Interdisciplinary Initiatives Program Round 10 - 2020
William Tarpeh, Chemical Engineering
Laura Dassama, Chemistry
Jim Swartz, Chemical Engineering and Bioengineering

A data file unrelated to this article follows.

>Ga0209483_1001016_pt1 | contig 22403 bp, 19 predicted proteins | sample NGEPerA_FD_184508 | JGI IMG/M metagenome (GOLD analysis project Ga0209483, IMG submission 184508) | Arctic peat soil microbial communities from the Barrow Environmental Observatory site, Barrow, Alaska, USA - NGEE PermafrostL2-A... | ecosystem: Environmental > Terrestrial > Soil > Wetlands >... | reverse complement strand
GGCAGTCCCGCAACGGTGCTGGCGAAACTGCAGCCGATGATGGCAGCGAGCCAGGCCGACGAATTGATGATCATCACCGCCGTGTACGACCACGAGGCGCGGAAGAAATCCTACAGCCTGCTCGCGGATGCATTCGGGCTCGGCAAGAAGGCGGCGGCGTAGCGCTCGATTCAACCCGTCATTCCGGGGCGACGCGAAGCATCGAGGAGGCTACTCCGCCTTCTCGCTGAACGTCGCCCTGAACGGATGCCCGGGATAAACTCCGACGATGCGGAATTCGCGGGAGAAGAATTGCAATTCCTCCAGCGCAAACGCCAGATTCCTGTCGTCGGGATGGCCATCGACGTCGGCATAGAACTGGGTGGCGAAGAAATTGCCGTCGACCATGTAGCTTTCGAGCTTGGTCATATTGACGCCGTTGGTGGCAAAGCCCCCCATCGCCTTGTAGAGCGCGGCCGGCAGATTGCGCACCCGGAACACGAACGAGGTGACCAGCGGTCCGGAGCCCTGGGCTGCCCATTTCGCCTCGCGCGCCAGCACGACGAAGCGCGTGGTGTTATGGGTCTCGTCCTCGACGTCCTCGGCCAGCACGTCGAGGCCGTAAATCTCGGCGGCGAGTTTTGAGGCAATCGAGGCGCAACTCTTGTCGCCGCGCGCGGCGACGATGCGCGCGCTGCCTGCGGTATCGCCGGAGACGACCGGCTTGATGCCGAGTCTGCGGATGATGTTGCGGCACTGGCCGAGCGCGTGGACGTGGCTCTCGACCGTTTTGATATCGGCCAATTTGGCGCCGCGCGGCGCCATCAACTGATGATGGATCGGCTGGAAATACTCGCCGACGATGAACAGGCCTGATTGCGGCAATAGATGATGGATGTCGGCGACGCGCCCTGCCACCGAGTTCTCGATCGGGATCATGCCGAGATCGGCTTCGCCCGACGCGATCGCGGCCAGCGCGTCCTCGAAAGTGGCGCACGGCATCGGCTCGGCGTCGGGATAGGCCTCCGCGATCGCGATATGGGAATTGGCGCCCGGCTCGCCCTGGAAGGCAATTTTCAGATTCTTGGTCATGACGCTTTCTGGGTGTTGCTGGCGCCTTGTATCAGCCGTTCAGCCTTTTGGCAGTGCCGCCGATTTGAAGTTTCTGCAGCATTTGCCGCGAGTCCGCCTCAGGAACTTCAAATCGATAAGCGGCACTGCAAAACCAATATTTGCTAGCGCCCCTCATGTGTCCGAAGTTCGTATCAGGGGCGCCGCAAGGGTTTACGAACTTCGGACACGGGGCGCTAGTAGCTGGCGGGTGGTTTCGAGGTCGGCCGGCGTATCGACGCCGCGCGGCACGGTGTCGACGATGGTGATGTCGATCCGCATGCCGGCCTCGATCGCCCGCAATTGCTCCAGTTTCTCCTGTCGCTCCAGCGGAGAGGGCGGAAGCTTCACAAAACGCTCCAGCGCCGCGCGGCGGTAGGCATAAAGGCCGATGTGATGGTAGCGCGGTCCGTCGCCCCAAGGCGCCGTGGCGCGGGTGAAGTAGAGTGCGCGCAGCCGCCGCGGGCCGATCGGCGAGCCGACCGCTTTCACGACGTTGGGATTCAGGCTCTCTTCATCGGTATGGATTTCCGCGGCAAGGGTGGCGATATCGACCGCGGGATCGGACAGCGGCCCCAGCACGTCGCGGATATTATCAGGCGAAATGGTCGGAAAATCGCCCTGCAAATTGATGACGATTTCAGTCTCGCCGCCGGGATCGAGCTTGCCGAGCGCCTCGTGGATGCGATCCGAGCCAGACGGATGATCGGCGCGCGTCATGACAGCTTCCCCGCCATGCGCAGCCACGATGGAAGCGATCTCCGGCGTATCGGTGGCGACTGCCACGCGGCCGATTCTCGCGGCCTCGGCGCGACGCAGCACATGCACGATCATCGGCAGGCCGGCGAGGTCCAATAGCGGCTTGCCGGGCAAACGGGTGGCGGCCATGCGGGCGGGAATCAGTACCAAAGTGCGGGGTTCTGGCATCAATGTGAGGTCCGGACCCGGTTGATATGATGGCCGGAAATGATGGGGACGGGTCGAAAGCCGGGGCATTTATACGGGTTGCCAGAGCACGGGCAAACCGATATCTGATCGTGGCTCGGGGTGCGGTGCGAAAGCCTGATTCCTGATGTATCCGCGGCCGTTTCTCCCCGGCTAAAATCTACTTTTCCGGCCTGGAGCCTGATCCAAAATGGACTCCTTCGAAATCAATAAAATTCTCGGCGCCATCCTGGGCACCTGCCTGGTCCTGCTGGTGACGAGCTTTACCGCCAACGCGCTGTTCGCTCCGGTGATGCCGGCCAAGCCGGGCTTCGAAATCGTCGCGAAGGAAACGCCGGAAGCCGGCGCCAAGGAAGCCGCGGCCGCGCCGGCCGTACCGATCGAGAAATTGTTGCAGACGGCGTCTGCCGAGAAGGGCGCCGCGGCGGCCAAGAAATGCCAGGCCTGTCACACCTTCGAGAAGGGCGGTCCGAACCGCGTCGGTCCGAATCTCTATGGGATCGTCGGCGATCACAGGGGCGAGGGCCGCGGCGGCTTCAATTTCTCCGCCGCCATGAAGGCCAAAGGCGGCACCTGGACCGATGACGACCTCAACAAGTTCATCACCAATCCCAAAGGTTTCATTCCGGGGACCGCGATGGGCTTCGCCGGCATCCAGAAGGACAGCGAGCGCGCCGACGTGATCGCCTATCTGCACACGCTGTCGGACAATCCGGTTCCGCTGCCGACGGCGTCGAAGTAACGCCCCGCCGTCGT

Humans have drastically altered the global nitrogen cycle through industrial fertilizer production and inadequate wastewater treatment, leading to harmful algal blooms and water unfit for human consumption. Reimagining nitrogen pollutants as products can reduce the environmental impacts of these changes, but requires highly selective materials capable of extracting nitrogen from complex wastewaters. In this work, we take lessons from nature, and in particular Amt proteins that show higher selectivity for nitrogen as ammonia than any humanmade materials. The goal of this work is to design protein-loaded resin beads that can recover nitrogen from various wastewaters with high selectivity, transport rates, and stability. We integrate expertise from protein engineering, biochemistry, and environmental engineering to design and characterize materials that can capture nitrogen from wastewaters and then release it into pure water. This approach can facilitate recovery of ammonia, a critical component of fertilizer, coolants, and other industrial chemicals. By engineering proteins and support beads at the molecular scale, we aim to have global impact by addressing the grand challenge of reimagining the nitrogen cycle.